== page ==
Maybe our spiritual scientist says: “But it’s not a matter for experiment. The spirits spoke to me in my heart.” Well, if we really suppose that spirits are speaking in any fashion whatsoever, that is a causal interaction and it counts as an observation. Probability theory still applies.

In Politics is the Mind-Killer, Yudkowsky makes a simple plea to avoid slipping in politics stabs when discussing rationality. We naked apes have enough trouble being rational without having our political emotions pricked.

In Just Lose Hope Already, Yudkowsky notes one way rationality can be useful: it can help you avoid really stupid moves, such as not turning little mistakes into huge mistakes.

In You Are Not Hiring the Top 1%, Yudkowsky points out the statistical mistake being made when companies think that by selecting the top candidate out of 100 applications, they are therefore hiring the top 1%.

In Policy Debates Should Not Be One-Sided, Yudkowsky uses Robin Hanson’s proposal of a “banned products shop” to argue that while the evidence for matters of fact (like biological evolution) can often be one-sided, this need not be the case for policies, which often have surprising, double-sided effects.

Next, Yudkowsky names Burch’s Law:

If people have a right to be stupid, the market will respond by supplying all the stupidity that can be sold.

Next is The Scales of Justice, the Notebook of Rationality, where Yudkowsky highlights a specific kind of error we make. We tend to judge things – for example, a technology – with either a positive or negative attitude. We add up the positive points and negative points and we have our result.

But in the real world, all the facts we use in the debate are logically distinct. The facts don’t know which “side” they’re on.

This leads to false judgments in the real world:

If you tell people a reactor design produces less waste, they rate its probability of meltdown as lower. This means getting the wrong answer to physical questions with definite factual answers, because you have mixed up logically distinct questions…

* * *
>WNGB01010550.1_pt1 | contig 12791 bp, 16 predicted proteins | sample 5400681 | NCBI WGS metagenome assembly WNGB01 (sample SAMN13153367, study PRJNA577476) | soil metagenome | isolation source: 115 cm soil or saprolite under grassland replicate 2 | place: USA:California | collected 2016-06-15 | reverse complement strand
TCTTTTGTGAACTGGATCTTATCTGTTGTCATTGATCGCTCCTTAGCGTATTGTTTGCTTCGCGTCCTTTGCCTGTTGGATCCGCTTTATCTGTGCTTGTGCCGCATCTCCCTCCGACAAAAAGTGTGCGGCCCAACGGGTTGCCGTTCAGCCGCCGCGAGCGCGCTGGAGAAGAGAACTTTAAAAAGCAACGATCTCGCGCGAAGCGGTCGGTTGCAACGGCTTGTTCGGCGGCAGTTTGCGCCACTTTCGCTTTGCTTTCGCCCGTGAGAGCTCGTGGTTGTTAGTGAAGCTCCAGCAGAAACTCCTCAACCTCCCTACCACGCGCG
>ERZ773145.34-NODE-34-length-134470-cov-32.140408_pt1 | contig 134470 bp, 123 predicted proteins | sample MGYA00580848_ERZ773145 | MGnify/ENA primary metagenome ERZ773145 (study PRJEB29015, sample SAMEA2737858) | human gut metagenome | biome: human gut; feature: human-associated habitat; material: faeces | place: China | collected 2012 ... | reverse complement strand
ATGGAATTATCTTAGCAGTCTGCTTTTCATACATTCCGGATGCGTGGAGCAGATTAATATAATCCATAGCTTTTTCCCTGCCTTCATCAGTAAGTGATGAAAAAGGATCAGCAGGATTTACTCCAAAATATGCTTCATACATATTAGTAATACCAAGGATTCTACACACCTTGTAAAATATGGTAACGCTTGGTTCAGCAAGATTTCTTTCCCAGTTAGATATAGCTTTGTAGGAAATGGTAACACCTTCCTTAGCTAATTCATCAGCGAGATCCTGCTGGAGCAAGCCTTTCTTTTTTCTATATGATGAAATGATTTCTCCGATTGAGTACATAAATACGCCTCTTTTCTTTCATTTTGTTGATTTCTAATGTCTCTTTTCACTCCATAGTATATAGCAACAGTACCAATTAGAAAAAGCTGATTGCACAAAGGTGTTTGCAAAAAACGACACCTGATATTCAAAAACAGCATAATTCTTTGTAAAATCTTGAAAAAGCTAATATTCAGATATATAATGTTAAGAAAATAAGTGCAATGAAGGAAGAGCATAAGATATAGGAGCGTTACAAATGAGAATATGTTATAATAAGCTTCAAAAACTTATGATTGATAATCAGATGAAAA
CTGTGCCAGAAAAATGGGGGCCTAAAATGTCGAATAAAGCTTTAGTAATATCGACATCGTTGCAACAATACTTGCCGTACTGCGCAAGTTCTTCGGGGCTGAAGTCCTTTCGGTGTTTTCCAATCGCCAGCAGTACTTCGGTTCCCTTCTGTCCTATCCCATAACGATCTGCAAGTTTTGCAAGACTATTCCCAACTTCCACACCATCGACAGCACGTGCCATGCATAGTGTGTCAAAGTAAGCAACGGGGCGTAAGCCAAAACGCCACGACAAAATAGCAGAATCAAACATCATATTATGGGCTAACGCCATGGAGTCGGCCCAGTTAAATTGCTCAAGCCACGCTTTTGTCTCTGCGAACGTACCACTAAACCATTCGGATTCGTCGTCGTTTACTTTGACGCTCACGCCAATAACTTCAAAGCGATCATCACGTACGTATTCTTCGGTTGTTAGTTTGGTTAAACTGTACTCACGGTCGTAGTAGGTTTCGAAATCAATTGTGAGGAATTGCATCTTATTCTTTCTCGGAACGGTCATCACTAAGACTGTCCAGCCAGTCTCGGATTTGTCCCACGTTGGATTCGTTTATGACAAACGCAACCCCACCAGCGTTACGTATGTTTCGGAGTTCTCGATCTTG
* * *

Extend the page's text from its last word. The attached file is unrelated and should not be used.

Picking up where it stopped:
In Blue or Green on Regulation, Yudkowsky complains that often when he makes a simple factual prediction, he is interpreted as defending some broad policy (probably, the one usually being endorsed when that particular fact is trotted out). This has happened to me, too. I’ve probably done it to others.

But really, the post is a great back-and-forth about government regulation and anti-regulation forces, and how that interaction occurs. A very insightful analysis.

In Superstimuli and the Collapse of Western Civilization, Yudkowsky notes that people are now dying – or losing jobs and spouses – because videogames are so stimulating that some people would rather play consecutive hour #57 than eat or sleep. That’s powerful stuff.

The candy bar is a superstimulous: a collection of fat, sugar, and salt far denser than anything we encountered in our ancestral environment.

So is the Photoshopped model on the magazine cover. No live, physical woman on the planet has ever pushed that many buttons in the male sex drive so perfectly. Only hours of makeup and lighting and Photoshop can do that.

The last two paragraphs fulfill Yudkowsky’s title:

I leave you with a final argument from fictional evidence: Simon Funk’s online novel After Life depicts (among other plot points) the planned extermination of biological Homo sapiens – not by marching robot armies, but by artificial children that are much cuter and sweeter and more fun to raise than real children. Perhaps the demographic collapse of advanced societies happens because the market supplies ever-more-tempting alternatives to having children, while the attractiveness of changing diapers remains constant over time. Where are the advertising billboards that say “BREED”? Who will pay professional image consultants to make arguing with sullen teenagers seem more alluring than a vacation in Tahiti?

“In the end,” Simon Funk wrote, “the human species was simply marketed out of existence.”

Previous post:

Next post:

{ 8 comments… read them below or add one }

Brian November 22, 2010 at 11:21 am

When I was in Rabbinical School, one of the Deans told the students that he bought one lottery ticket every week. It wasn’t an economic investment (it isn’t unless you have crushing debt and will lose your small amount of money anyway), but taking advantage of human nature. People think they will win, and this creates energizing and (potentially) useful feelings. It obviously works even when we know the probabilities in question.